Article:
Most hog farms successfully stamp out mycoplasma pneumonia when they work with their veterinarian to eliminate the disease. The challenge is preventing reinfection.
If the herds remain negative after the first 8 months, they became reinfected at a much slower rate over a much longer time than the herds turning positive in 8 months, reported Paul Yeske, DVM, Swine Vet Center, St. Peter, Minnesota.
Yeske and his colleagues looked at all the clinic’s herds taken through a mycoplasma-elimination program. They rated the success of each effort and plotted over time when the herds turned positive, which they called the decay rate.
81% elimination success
They noted a distinct difference between herds that used a closure plan with medication (water medication for sows and injection to piglets) for the elimination versus just medication (injection of both sows and piglets).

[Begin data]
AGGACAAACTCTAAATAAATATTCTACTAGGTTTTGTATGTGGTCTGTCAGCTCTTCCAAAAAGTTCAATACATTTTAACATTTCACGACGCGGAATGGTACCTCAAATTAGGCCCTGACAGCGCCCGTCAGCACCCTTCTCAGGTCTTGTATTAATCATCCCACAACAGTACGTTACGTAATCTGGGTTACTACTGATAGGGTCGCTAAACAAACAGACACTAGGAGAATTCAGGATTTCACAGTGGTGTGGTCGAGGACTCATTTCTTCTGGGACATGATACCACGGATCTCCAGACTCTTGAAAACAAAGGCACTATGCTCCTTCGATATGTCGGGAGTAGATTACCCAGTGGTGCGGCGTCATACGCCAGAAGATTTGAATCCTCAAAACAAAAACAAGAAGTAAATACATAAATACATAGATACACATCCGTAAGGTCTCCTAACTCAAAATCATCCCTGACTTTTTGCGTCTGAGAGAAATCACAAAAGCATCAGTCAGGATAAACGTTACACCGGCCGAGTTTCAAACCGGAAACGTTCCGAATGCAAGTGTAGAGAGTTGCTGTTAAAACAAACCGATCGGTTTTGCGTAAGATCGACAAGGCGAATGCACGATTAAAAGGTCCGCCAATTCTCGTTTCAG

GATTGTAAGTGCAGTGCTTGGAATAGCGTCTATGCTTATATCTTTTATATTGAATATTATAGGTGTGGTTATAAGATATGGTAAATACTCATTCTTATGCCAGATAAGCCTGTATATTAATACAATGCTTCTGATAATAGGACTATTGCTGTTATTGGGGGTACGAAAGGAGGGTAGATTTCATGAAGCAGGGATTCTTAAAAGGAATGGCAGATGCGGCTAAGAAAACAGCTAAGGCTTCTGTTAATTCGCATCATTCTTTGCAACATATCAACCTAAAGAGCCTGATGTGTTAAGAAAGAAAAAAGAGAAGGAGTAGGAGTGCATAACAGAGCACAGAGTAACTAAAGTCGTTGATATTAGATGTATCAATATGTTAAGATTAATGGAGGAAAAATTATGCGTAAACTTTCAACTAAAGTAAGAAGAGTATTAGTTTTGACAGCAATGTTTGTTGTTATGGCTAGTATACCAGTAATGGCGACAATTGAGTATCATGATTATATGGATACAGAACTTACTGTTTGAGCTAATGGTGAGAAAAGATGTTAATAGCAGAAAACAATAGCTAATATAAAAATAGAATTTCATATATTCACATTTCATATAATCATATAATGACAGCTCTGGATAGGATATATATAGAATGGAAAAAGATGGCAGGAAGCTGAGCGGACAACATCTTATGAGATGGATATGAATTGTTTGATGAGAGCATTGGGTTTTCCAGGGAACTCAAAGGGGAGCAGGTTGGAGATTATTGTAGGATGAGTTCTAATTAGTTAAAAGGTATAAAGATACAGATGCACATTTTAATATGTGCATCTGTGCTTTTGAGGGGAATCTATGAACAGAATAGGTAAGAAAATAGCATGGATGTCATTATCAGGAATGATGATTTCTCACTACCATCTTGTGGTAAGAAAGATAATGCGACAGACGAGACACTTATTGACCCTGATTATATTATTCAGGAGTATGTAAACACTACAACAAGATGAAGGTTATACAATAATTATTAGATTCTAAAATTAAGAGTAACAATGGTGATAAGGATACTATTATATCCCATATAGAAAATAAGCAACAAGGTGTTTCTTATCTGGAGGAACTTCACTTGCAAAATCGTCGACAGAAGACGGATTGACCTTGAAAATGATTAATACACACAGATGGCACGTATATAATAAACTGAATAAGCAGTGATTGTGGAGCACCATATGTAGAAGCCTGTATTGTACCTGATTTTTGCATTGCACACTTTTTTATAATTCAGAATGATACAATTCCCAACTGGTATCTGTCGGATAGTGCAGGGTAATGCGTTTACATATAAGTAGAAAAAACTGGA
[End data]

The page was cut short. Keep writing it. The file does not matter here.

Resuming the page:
“On herds using a closure and medication plan, we were 81% successful,” Yeske said. “In herds with medication and no closure, we were at 62% success.”
The clinic’s protocol for whole-herd elimination required all pigs on the farm to receive a vaccine injection followed with a second dose 2 weeks later. In elimination with no herd closure, animals that become infected with mycoplasma can shed the organism for up to 8 months.
“I believe what happens with no herd closure is some of the herds decay rapidly because we never got mycoplasma totally eliminated,” Yeske said. “If they make it to 8 months, the pigs were done shedding and the herd was able to stay negative going forward.”
More negative herds in future
“Mycoplasma elimination is one program that’s been widely done in a relatively high number of herds and has been successful. I think we will see more and more people adopt elimination and see more herds go to mycoplasma-negative pigs because of the economic benefits with grow-finish production,” he explained.
“The good thing with mycoplasma is we have the tools to eliminate and successfully keep it out of our herds for a long time.”